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I have encountered this interview puzzle and want to know its accurate answer.

You can generate 2^n different binary sequence of a n-bit number. Among these sequences the sequence having two 1's together will be considered as invalid else valid.

For example for N=3 sequences can be:
000 -> v 
001 -> v
010 -> v
011 -> iv
100 -> v
101 -> v
110 -> iv
111 -> iv       So output should be: 5

So formulate the strategy(hint provided to me: f(n) in terms of f(n-1)) which can tell number of valid sequences a N-bit number can have.

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1 Answer 1

up vote 2 down vote accepted

Update

It turns out to be

Answer(n bits) = fibonacci(n+2), if fibonacci(0) = 0, and fibonacci(1) = 1


Analysis

1 bit

0
1

2 bit

00
01
--
10
11 // x

Now you see, if a sequence ends with 1, it can only be further appended by 0.

3 bit

000
001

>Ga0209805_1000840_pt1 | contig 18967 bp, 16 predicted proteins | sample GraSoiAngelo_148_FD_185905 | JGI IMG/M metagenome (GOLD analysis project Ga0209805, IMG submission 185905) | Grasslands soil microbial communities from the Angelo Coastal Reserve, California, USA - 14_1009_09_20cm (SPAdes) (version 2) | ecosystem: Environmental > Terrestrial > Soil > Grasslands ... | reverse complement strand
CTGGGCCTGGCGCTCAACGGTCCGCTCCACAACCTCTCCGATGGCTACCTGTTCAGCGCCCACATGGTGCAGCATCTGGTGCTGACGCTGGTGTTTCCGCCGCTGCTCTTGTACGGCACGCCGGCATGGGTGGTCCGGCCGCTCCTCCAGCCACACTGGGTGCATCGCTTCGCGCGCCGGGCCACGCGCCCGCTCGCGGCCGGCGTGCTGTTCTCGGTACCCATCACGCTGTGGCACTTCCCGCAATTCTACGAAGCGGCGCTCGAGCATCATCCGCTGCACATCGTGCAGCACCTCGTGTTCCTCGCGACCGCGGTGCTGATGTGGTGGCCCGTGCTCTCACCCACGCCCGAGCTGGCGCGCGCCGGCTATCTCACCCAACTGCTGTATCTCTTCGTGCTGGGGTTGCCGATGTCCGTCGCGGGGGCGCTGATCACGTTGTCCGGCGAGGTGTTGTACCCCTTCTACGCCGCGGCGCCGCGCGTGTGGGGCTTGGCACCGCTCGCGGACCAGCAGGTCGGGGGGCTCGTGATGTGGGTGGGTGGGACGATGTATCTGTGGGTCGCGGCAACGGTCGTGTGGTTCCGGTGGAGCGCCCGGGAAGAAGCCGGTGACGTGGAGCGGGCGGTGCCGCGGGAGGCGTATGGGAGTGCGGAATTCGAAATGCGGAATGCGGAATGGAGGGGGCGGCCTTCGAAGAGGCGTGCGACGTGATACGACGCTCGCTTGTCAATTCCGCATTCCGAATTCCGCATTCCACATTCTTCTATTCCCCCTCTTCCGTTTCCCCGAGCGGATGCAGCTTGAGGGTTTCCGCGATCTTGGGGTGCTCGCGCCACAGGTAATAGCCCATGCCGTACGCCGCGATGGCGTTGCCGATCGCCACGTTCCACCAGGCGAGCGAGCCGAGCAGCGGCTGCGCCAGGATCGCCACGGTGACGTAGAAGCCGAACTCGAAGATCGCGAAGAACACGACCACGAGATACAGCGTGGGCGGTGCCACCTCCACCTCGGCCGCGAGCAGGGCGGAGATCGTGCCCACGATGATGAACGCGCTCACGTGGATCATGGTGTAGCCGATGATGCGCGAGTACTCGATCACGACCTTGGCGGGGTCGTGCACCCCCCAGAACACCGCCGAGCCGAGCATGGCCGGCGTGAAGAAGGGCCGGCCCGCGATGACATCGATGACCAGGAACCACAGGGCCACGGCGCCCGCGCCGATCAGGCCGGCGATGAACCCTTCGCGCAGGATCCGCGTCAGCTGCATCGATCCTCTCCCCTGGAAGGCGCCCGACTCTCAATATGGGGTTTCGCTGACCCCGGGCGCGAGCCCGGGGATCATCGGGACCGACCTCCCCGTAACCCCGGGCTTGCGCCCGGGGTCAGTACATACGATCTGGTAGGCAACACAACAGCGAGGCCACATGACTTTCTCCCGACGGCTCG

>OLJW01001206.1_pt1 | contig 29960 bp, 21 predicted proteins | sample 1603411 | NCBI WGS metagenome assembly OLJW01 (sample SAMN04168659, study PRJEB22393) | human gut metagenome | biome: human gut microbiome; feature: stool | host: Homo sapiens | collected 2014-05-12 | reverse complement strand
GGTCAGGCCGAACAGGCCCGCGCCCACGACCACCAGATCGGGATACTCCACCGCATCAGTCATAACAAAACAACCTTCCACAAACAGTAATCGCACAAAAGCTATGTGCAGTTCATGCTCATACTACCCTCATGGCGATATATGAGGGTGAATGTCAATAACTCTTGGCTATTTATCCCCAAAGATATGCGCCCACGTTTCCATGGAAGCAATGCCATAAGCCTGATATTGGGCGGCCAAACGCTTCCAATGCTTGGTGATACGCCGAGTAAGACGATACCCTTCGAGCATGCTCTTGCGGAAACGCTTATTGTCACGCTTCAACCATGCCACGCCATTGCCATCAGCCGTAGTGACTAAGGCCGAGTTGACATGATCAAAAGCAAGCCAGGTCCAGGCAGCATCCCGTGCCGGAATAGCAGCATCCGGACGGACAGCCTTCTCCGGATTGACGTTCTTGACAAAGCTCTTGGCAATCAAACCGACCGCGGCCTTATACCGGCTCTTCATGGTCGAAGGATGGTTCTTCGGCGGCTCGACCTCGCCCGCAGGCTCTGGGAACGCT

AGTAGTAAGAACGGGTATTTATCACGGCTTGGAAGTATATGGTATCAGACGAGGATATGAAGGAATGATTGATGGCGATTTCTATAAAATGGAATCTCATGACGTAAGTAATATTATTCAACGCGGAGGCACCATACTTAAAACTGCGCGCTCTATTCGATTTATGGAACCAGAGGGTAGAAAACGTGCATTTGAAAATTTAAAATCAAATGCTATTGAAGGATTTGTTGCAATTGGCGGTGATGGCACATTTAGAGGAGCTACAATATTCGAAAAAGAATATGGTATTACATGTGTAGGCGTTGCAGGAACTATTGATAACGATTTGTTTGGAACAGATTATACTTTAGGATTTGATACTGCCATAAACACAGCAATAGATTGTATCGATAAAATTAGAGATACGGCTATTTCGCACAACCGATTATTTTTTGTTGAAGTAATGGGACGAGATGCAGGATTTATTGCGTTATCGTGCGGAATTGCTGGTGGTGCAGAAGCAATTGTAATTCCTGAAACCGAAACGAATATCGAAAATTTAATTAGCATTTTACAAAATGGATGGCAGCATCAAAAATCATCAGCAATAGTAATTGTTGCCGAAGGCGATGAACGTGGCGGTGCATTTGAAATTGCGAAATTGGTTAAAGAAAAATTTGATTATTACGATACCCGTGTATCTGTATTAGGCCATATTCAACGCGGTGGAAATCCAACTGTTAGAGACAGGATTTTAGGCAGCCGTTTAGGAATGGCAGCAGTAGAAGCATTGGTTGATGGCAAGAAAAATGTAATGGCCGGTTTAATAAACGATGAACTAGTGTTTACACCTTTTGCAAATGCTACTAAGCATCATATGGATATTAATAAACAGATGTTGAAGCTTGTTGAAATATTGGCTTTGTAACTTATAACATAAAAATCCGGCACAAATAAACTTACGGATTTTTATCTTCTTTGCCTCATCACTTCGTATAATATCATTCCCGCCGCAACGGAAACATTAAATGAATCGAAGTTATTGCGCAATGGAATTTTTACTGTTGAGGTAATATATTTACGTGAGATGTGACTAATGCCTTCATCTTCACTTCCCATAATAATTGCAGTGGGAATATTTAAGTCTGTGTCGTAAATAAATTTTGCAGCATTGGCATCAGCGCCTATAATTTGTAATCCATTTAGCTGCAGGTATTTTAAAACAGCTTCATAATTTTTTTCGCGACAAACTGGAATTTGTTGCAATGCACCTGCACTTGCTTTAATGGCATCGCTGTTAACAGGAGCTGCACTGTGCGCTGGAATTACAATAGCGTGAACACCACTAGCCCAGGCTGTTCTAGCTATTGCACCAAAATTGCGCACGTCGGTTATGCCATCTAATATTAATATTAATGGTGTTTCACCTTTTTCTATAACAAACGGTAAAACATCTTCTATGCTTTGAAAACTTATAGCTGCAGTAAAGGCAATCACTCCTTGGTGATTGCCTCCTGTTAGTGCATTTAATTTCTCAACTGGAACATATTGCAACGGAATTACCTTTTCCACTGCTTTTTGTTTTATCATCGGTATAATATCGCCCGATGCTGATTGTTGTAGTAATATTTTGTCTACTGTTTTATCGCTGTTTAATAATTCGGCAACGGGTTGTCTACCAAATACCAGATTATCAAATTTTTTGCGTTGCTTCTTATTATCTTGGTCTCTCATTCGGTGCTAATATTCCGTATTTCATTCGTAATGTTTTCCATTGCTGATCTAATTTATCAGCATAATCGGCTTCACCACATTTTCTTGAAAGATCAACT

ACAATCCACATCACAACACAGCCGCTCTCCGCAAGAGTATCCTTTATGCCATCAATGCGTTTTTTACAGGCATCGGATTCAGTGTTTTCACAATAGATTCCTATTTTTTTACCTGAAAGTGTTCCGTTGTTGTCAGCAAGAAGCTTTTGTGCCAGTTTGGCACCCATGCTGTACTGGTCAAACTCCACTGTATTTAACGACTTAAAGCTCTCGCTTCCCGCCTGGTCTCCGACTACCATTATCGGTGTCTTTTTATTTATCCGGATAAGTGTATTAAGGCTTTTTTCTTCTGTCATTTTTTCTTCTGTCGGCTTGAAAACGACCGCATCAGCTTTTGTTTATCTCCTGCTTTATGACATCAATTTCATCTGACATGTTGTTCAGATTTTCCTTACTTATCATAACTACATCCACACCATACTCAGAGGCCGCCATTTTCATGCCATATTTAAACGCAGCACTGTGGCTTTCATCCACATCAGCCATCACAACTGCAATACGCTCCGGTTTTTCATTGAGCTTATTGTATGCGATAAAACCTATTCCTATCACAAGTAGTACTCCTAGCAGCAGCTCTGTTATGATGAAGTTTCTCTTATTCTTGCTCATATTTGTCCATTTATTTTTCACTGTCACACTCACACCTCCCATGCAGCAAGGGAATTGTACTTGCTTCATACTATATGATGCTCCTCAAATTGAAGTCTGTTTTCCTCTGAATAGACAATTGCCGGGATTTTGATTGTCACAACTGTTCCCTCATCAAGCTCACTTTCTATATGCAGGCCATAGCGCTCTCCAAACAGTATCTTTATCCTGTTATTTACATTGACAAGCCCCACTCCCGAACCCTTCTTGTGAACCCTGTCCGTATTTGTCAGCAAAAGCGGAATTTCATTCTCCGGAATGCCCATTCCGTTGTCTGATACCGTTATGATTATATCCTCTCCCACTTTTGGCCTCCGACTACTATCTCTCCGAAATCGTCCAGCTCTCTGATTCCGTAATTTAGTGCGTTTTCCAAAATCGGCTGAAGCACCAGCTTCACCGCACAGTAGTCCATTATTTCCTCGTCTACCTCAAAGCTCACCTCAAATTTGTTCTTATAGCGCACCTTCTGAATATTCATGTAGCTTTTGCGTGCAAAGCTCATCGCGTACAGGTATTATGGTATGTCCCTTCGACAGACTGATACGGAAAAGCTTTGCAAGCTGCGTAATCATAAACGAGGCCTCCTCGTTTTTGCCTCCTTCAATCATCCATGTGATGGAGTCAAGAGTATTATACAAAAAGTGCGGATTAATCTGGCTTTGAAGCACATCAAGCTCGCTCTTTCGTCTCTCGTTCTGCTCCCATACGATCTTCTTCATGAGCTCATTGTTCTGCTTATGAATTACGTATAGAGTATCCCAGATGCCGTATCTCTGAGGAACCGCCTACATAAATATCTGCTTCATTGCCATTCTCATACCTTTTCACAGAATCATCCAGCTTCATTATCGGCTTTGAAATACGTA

--
010
011 // x
--
100
101

In general, how many 0 and how many 1 in [n] bits

f[1](0) = 1 = fibonacci(2) = fibonacci(1+1)
f[1](1) = 1 = fibonacci(1) = fibonacci(1)
f[n](0) = f[n-1](0) + f[n-1](1) = fibonacci(n+1)
f[n](1) = f[n-1](0) = fibonacci(n)
f[n] = f[n](0)+f[n](1) = fibonacci(n+1) + fibonacci(n) = fibonacci(n+2)

fibonacci(0) = 0
fibonacci(1) = 1
fibonacci(2) = 1
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take n=1: f(3) = f(2) + f(1) = 2*f(1) + f(0) = 2 (right)` but if we take n=2: f(4) = f(3) + f(2) = 2*f(2) + f(1) = 4+1 = 5 shouldn't this be 3??? –  pankiii Jun 23 '11 at 7:50
1  
@pankiii, f(0) = 0, f(1) = 1, f(2) = 1, f(3) = 2, f(4) = 3. Why do you take f(2) = 2? –  Dante is not a Geek Jun 23 '11 at 7:57
    
:( Yes I have messed up f(2) with n=1 outcome...sorry for that; yes f(2) = 1, and 2:F(4)=f(3)+f(2)=2+1 = 3 ...The solution is great and logical.- Thanks –  pankiii Jun 23 '11 at 8:13

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